Jain Religion:

On Oct. 15, 527 B.C., it is believed that Vardhamana Mahavira (the twenty-fourth and last Tirthankaras of the Jains, the founder of modern Jainism) was enlightened. They celebrate the Diwali to recall his teachings and to show respect for him. Apart from that, they believe that after enlightenment, the soul is free from the body. So, to celebrate this liberty, they celebrate Diwali.

Sikh Religion:

In 1619, the Mughal Emperor, Jahangir hold/ imprisoned the 6th Guru, Guru Hargobind Ji, in the Gwalior Fort. When Jahangir set him free from the imprisonment, he refused it. He said that he would not leave alone but take all the Hindu Kings imprisoned along with him. To this, the King said that how many people are able to hold your kurta can leave with you. In return, he held another condition in front of the Emperor, that he would leave only if he would get a Kurta (upper dress) with 52 strings attached to it. By this, he rescued all the 52 Kings and brought them back to their lands. To celebrate the return of Guru and the Kings, people lighted earthen lamps in the town. This happened on the auspicious day of Diwali.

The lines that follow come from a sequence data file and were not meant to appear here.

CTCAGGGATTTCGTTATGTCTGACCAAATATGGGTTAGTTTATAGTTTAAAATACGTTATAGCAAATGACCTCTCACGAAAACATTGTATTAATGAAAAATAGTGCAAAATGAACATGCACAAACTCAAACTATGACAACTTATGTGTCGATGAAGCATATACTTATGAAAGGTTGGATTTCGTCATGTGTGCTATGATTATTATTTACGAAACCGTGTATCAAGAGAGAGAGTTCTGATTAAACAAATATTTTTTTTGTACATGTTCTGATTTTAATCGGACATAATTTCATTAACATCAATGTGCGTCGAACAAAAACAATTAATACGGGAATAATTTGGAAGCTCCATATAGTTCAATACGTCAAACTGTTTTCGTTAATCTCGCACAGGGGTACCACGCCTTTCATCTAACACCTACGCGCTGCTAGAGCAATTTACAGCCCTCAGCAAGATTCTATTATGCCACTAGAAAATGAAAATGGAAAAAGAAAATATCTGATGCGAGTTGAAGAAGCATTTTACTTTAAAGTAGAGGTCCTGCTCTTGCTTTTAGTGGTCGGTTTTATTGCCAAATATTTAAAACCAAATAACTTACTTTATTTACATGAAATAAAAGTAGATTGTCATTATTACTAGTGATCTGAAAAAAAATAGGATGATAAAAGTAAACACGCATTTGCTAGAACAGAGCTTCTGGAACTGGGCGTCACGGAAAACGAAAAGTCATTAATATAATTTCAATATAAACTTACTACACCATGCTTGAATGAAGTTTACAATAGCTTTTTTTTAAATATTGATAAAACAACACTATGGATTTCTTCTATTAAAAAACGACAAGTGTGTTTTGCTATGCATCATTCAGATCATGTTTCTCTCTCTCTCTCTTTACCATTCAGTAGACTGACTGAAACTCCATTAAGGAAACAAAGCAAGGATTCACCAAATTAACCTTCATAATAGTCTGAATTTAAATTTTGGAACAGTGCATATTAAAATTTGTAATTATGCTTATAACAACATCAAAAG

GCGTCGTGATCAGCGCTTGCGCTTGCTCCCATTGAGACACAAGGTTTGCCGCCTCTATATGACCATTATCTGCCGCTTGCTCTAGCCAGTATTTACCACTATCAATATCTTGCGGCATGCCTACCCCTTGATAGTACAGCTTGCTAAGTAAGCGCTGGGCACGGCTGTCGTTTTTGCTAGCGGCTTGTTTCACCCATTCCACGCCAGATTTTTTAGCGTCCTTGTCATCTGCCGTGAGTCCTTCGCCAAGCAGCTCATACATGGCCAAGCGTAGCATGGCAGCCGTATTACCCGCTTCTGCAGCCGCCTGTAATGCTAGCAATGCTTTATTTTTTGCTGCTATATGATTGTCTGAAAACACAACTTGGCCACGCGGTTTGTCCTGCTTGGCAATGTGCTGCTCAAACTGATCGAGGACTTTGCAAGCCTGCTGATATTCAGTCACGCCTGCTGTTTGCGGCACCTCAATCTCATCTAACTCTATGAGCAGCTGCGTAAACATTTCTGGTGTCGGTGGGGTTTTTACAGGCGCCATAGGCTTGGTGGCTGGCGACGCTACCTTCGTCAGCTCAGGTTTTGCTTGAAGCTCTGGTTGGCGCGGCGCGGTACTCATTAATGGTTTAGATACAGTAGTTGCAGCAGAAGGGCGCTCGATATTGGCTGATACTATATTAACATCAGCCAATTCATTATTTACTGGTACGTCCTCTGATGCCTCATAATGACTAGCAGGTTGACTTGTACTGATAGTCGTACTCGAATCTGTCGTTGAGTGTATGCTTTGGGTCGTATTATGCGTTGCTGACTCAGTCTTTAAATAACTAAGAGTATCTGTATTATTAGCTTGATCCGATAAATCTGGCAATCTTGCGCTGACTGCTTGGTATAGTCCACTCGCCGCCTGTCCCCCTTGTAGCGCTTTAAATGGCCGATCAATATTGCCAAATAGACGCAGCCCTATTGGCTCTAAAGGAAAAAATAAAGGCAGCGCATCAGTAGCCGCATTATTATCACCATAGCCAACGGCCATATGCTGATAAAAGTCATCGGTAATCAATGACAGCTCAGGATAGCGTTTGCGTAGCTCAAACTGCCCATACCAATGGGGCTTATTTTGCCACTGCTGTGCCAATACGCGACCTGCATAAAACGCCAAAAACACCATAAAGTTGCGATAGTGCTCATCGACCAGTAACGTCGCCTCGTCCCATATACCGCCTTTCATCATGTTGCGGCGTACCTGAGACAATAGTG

The foundation stone (neev) of the Golden Temple was also laid on the occasion of Diwali, in 1577.

Significance of Diwali Pooja:

As per the belief, on that day, Goddess Lakshmi (Goddess of Wealth) came up from the ocean. When the devas seek the Amrita from the ocean and took rebirth, at that time many divine objects came up, the primary from all of them was Goddess Lakshmi. Also, on this very night(Kartik), Lord Vishnu married her.  On this holy occasion, many lamps were illuminated on the place. Therefore, each year, the birth, as well as the marriage celebration of Goddess Lakshmi, is celebrated on Diwali.

Therefore, people believe that she comes to the house and blesses it with lots of happiness and wealth.
Hope you are also ready to celebrate your grand festival with lots of fun and enjoyment. Wish you a very Happy Diwali.